Digital evidence suppressed

United States v. Taylor, NMCCA 30 April 2020 is a government appeal of a judge’s ruling to suppress evidence.

[T]he military judge granted a Defense motion to suppress evidence resulting from the searches of 12 of Appellee’s electronic devices. We are asked to decide whether we have jurisdiction over this appeal and, if so, whether the military judge abused his discretion by suppressing this evidence. We conclude that we have jurisdiction and that the military judge did not abuse his discretion. We therefore deny the Government’s appeal.
. . .
In November 2016, after the civilian authorities declined to prosecute Appellee, the Naval Criminal Investigative Service [NCIS] took over as lead investigative agency. The record does not account for what happened between November 2016 and May 2018 when the investigation was apparently resumed. However, during that time period, Ms. Yankee and Appellee’s divorce was finalized. By May 2018, when NCIS agents first met with Ms. Yankee, she was living elsewhere, told them she had Appellee’s electronic devices and media, and a few days later gave them 12 items of electronic media that she said belonged to Appellee. The agents then held those items without taking any further action for nearly six months, never seeking a Command Authorization for Search and Seizure or a search warrant, and never asking Appellee for consent to search them.
. . .
In November 2018, after NCIS had had custody of the 12 items of media for several months, and after an Article 32 hearing had been held in Appellee’s case, agents asked Ms. Yankee to consent to a search of the items he said belonged to Appellee. Ms. Yankee agreed and signed a permissive authorization for search and seizure [PASS] granting her consent to search a specific list of items.

The Government found evidence on three of the devices, which it believes corroborates the alleged victim’s allegations. The Defense moved to suppress all 12 items and the results of the search of those items. The military judge granted the Defense motion, issuing findings of fact and conclusions of law in a written ruling. The Government appeals the military judge’s ruling pursuant to Article 62, UCMJ.

There is an interesting discussion on whether the NMCCA even has jurisdiction to consider the government appeal here. The defense argued that the suppressed evidence was unlikely to be admitted as evidence for other reasons so no jurisdiction. But that’s not the point.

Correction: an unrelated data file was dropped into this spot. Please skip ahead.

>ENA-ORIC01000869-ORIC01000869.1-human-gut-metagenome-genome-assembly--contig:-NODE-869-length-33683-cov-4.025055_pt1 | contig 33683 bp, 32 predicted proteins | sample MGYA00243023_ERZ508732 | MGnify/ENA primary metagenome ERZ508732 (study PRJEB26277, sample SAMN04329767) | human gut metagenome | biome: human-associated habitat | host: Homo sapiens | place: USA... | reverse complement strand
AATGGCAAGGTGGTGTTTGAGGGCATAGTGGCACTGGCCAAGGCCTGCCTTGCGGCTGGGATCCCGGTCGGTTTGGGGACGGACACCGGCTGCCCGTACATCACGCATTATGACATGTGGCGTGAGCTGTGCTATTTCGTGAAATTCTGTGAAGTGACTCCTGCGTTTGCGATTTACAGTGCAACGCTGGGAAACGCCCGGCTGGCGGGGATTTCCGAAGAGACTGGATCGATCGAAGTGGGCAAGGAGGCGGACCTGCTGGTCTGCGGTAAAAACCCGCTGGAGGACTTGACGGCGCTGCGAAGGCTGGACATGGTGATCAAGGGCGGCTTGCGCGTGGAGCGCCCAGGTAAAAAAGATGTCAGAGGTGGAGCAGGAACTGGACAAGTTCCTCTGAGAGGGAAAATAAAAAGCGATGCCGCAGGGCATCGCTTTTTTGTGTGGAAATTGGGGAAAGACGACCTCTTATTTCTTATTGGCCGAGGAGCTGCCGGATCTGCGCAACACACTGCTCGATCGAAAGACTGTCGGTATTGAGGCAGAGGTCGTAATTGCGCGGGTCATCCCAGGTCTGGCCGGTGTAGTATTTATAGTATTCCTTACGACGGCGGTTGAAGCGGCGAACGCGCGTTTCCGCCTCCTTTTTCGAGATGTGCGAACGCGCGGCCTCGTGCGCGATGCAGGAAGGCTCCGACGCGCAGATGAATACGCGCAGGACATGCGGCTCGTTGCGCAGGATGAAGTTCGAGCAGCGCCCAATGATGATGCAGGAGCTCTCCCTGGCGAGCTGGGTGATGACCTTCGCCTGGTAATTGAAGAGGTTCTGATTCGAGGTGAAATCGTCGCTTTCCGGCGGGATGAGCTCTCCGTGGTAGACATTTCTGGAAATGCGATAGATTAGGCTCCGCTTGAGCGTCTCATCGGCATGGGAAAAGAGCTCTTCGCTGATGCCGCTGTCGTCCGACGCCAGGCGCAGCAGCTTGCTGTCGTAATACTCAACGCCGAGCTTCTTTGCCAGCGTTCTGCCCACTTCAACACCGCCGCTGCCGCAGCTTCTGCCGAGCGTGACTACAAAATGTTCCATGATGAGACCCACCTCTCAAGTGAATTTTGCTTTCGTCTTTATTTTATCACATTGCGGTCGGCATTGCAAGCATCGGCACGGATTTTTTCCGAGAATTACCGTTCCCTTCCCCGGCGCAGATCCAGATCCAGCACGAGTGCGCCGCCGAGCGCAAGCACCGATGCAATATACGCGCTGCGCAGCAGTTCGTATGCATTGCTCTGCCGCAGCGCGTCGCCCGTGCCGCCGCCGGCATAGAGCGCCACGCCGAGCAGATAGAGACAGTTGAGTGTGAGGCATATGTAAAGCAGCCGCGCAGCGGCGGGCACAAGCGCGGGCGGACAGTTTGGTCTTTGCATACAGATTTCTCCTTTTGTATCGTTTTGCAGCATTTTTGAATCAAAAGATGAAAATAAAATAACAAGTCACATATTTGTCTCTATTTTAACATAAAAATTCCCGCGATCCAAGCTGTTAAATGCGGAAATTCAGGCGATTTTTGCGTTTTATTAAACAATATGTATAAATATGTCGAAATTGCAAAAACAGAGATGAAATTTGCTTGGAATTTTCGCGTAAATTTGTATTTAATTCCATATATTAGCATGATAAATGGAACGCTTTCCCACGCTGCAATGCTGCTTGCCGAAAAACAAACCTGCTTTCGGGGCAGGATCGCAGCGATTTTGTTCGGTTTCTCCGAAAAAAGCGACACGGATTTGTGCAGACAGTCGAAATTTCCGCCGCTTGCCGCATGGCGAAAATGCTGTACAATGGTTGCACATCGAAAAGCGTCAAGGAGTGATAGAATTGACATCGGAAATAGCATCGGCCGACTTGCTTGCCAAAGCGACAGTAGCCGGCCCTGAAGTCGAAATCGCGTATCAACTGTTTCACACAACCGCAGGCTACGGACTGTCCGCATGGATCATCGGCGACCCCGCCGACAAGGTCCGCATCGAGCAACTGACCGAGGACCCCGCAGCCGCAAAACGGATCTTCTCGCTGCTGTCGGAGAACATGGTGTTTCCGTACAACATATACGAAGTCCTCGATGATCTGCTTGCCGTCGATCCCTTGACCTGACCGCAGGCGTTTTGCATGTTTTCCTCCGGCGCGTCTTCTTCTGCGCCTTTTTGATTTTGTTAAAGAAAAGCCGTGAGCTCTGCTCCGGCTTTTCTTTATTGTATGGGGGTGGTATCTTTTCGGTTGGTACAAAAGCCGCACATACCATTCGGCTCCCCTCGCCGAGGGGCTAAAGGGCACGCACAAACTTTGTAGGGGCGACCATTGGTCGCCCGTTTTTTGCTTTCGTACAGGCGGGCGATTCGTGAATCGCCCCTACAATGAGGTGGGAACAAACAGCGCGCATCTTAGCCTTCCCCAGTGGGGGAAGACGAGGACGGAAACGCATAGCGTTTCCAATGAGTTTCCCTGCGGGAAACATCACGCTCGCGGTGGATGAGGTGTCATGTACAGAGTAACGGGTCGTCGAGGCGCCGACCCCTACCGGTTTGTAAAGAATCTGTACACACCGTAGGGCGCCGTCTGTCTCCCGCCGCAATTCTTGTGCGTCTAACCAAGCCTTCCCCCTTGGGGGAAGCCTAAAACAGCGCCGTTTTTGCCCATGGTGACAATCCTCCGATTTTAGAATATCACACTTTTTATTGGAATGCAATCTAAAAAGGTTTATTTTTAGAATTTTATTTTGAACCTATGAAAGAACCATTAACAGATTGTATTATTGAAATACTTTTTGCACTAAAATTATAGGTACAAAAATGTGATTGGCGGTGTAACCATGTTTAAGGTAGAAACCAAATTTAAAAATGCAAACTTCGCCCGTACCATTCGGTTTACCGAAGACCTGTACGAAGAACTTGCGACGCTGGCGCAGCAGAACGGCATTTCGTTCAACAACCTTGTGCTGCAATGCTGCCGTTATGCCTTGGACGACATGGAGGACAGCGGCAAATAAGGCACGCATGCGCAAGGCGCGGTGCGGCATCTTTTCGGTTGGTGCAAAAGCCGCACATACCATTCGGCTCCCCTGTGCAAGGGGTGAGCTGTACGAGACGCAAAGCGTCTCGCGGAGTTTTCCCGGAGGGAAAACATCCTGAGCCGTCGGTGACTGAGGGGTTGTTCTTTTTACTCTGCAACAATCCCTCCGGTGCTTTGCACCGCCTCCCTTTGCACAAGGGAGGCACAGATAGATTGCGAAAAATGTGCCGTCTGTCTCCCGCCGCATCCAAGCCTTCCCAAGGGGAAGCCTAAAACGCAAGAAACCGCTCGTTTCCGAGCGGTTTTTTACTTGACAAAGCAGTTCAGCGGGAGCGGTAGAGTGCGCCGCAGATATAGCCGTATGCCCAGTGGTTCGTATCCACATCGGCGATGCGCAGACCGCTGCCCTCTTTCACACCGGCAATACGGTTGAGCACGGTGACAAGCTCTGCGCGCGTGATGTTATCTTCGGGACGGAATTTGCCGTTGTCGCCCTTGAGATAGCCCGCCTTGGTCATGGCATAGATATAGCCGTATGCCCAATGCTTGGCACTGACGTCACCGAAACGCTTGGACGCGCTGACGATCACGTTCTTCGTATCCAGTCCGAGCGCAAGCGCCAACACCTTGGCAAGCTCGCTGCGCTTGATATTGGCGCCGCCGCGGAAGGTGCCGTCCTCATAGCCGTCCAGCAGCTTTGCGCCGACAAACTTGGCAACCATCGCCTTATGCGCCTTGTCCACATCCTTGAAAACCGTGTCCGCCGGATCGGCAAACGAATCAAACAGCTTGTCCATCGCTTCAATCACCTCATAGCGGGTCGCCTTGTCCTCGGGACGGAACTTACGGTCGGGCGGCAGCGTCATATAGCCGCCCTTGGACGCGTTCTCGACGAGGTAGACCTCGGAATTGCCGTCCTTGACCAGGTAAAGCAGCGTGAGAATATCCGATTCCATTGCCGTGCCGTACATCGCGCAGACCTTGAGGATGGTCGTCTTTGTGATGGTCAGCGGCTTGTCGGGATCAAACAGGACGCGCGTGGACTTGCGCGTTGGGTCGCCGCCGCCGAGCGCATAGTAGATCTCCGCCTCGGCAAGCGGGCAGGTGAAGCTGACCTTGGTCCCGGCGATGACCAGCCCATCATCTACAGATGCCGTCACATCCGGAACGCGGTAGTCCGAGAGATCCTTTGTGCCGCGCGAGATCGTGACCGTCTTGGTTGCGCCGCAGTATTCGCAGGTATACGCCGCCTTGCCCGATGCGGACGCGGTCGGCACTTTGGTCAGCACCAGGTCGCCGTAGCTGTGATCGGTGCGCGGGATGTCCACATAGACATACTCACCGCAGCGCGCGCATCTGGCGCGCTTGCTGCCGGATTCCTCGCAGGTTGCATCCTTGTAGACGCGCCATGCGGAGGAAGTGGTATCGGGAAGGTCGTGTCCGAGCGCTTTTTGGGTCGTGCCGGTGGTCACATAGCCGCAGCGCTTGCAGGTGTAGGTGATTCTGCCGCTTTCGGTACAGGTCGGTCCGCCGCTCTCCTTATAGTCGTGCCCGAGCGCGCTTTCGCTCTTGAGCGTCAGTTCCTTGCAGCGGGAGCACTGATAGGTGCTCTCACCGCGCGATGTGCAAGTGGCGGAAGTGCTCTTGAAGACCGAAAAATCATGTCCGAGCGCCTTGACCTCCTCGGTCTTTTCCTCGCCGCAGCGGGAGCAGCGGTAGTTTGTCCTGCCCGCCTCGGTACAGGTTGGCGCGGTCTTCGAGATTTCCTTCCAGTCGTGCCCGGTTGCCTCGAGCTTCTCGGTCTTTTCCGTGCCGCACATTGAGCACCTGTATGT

Although the evidence may ultimately never be admitted at trial on other grounds, such as Military Rule of Evidence 403, the military judge’s ruling nonetheless excluded this entire class of evidence from consideration and shrank the potential pool of evidence available to the Government. Notwithstanding the likelihood that the military judge will not admit this evidence at trial, we find we have jurisdiction to hear the appeal as it relates to the three items of media from which the Government intends to offer evidence.

The military judge found that

Appellee had a reasonable expectation of privacy in the 12 devices and that he did not abandon them. Rather, he left the devices in his home with the expectation of reclaiming his property later. Ms. Yankee repeatedly prevented his agents from retrieving his property, then she took most of his personal property when she left, leaving him “maggots, rotted and decaying food, multiple trash bags, dozens of cigarette butts . . . , seemingly sliced or vandalized furniture,” but little else.38 Because Appellee did not abandon the property, the Government had to prove Ms. Yankee could consent to the search. The military judge then held that Ms. Yankee could not provide valid consent to search Appellee’s electronic media.

There is an excellent discussion of why the facts supported a conclusion that

[E]xclusion of the evidence would result in appreciable deterrence of future unlawful searches and seizures and the benefits of such deterrence outweigh the costs to the justice system. In weighing these interests, he noted that NCIS agents had been investigating the case for three-and-a-half years and that they made no effort to search the items of digital media for 165 days, never attempting to obtain a warrant or command authorization for search and seizure. He wrote, “There is a very strong implication in the failure to seek a [command authorization for search and seizure] that NCIS knew they did not have probable cause to search the 12 devices.”47 He next noted a “willful blindness wherein NCIS ‘deliberately shield[ed] themselves from clear evidence of critical facts that are strongly suggested by the circumstances’ ” when it ignored facts that should have made it apparent that Ms. Yankee could not consent to the search. Balancing these facts against the “questionable” admissibility of the evidence, which is not the “main evidence” of guilt, and NCIS’s delay in reviewing the evidence, the military judge found the MRE 311(a) test weighed in favor of exclusion.

The NMCCA disposed of the third party consent assertion by analysis of  “the nature of her interest in them through ownership, joint use, common authority, or another sufficient relationship[.]”

Contact Information